Billy Porter headlines program at start of weekend activities

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Billy Porter performs at the Opening Reception of DC Black Pride 2024. (Washington Blade photo by Michael Key)

D.C. Black Pride 2024 began at The Westin Washington, DC Downtown with an Opening Reception on Friday, May 24. The “Rainbow Row” resource fair was held in conjunction with the reception and featured community organizations and other vendors’ booths.

The reception was hosted by Anthony Oakes. Earl Fowlkes, outgoing chief executive officer and president of the Center for Black Equity, was honored by a mayoral proclamation. Performers included Billy Porter, Paris Sashay, Keith Angelo, Bang Garcon, Black Assets, Marcy Smiles and Sherri Amoure.

(Washington Blade photos by Michael Key)

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Books

Architecture junkies will love new book on funeral homes

‘Preserved’ explores how death industry evolved after WWII

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(Book cover image courtesy of Johns Hopkins University Press)

‘Preserved: A Cultural History of the Funeral Home in America’
By Dean G. Lampros
c.2024, Johns Hopkins University Press 
$34.95/374 pages

Three bedrooms upstairs. That’s a minimum.

You need a big kitchen, a large back room would be a bonus, you want lots of bathrooms, and if you can get a corner lot, that’d be great. The thing you need most is a gigantic all-purpose room or maybe a ballroom because you’re planning on a lot of people. As you’ll see in the new book “Preserved” by Dean G. Lampros, not all living rooms are for the living.

Not too long ago, shortly after he took a class on historic preservation, Dean Lampros’ husband dragged him on a weekend away to explore a small town in Massachusetts. There, Lampros studied the town’s architecture and it “saddened” him to see Victorian mansions surrounded by commercial buildings. And then he had an epiphany: there was once a time when those old mansions housed funeral homes. Early twentieth-century owners of residential funeral homes were, in a way, he says, preservationists.

Prior to roughly World War II, most funerals were held at home or, if there was a need, at a funeral home, the majority of which were located in a downtown area. That changed in 1923 when a Massachusetts funeral home owner bought a large mansion in a residential area and made a “series of interior renovations” to the building. Within a few years, his idea of putting a funeral home inside a former home had spread across the country and thousands of “stately old mansions in aging residential neighborhoods” soon held death-industry businesses.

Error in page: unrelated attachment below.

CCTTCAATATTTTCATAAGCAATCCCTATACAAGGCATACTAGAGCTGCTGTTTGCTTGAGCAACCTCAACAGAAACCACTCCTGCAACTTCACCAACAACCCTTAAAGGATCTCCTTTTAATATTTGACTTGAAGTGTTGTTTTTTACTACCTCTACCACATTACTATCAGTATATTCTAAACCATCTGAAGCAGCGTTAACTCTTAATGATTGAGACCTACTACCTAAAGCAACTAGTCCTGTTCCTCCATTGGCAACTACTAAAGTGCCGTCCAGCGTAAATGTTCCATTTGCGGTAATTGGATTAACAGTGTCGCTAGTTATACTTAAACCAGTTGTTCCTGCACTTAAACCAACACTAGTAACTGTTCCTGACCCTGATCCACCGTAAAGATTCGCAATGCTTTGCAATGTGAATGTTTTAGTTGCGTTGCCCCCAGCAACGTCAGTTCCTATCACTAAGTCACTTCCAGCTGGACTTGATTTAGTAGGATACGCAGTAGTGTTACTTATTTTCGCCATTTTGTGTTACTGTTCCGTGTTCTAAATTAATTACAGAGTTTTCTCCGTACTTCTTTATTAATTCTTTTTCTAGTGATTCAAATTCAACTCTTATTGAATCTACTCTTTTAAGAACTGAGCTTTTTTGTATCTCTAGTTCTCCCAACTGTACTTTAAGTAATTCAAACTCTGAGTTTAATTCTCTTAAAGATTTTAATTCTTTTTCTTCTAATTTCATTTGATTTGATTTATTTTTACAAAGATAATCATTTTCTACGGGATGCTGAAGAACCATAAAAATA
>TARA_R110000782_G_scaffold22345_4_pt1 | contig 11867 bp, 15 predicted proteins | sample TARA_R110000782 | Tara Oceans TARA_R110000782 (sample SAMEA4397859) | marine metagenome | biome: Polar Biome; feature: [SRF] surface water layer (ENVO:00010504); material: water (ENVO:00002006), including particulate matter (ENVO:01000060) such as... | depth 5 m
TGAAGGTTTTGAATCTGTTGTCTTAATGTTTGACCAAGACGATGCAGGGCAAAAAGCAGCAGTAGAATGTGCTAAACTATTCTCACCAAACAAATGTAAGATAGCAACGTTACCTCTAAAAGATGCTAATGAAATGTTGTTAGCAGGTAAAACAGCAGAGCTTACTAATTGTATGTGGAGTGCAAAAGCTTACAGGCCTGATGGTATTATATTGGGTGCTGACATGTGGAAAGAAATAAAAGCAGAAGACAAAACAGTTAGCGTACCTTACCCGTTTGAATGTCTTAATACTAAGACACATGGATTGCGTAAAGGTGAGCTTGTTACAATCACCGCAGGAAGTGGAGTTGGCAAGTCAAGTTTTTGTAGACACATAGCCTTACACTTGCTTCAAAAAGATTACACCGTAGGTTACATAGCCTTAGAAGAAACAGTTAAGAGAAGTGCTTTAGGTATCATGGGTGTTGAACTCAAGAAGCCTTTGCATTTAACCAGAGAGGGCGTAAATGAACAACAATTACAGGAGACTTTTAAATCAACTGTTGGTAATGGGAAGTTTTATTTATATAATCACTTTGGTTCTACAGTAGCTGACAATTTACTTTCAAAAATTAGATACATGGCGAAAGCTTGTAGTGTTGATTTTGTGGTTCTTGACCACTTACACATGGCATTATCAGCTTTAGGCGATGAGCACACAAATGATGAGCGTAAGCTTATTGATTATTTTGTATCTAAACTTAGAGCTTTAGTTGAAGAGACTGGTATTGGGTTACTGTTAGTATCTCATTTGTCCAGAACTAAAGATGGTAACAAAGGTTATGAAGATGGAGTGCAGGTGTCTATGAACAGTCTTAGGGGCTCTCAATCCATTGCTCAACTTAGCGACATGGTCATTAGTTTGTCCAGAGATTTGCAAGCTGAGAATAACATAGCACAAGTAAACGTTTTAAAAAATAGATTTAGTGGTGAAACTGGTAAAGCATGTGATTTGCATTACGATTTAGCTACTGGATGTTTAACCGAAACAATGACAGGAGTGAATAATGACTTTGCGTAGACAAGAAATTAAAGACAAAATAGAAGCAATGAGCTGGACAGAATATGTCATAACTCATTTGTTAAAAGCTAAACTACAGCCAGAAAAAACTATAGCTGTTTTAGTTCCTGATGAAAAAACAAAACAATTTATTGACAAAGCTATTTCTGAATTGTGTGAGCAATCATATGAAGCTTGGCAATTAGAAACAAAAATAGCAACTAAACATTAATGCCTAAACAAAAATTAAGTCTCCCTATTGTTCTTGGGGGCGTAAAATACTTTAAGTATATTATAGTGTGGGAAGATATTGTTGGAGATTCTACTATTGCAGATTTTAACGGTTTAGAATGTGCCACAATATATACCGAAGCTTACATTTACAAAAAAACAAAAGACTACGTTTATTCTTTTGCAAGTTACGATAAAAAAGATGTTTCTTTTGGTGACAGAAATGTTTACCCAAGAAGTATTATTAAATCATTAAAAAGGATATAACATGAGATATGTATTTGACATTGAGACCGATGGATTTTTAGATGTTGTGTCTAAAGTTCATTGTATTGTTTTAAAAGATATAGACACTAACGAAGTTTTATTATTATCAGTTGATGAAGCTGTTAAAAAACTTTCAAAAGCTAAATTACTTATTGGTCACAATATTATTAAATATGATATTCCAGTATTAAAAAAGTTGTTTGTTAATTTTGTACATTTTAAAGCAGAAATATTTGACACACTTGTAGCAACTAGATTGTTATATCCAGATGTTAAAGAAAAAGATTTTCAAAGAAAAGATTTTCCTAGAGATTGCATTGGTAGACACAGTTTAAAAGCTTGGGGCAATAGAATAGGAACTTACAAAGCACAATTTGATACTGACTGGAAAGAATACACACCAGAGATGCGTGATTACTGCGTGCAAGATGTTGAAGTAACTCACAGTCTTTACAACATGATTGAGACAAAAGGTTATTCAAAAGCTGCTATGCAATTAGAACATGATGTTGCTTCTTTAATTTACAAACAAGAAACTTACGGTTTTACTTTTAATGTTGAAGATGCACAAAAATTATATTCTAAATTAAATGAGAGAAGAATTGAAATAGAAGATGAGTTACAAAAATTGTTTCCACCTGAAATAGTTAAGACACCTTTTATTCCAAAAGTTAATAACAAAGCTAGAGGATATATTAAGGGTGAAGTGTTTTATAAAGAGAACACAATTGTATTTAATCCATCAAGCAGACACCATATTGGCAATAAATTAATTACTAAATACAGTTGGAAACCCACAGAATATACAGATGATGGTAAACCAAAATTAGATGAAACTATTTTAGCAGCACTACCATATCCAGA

This, says, Lampros, often didn’t go over well with the neighbors, and that resulted in thousands of people upset and lawsuits filed. Some towns then passed ordinances to prohibit such a thing from happening to their citizens.

Still, funeral home owners persevered. Moving out of town helped “elevate” the trade, and it allowed Black funeral home operators to get a toehold in formerly white neighborhoods. And by having a nice – and nice-sized – facility, the operators were finally able to wrest the end-of-life process away from individuals and home-funerals.

Here’s a promise: “Preserved” is not gruesome or gore-for-the-sake-of-gore. It’s not going to keep you up all night or give you nightmares. Nope, while it might be a little stiff, it’s more of a look at architecture and history than anything else.

From California to New England, author Dean G. Lampros takes readers on a cruise through time and culture to show how “enterprising” business owners revolutionized a category and reached new customers for a once-in-a-deathtime event. Readers who’ve never considered this hidden-in-plain-sight, surprising subject – or, for that matter, the preservation or re-reclamation of those beautiful old homes – are in for a treat here. Despite that the book can lean toward the academic, a good explanatory timeline and information gleaned from historical archives and museums offer a liveliness that you’ll enjoy.

This book will delight fans of little-know history, and architecture junkies will drool over its many photographs. “Preserved” is the book you want because there are other ways to make a house a “home.”

The Blade may receive commissions from qualifying purchases made via this post.

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Theater

‘Evita’s Return’ offers different take on Argentinian icon

Posthumous look at mummified first lady’s travels is not fiction

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Fran Tapia (front) Back L-R Facundo Agustin, Luis Obed Velazquez, Tsaitami Duchicela (back) Oscar A.Rodriguez, Rodolfo Santamarina, and Sofia Grosso. ( Photo by Stan Weinstein)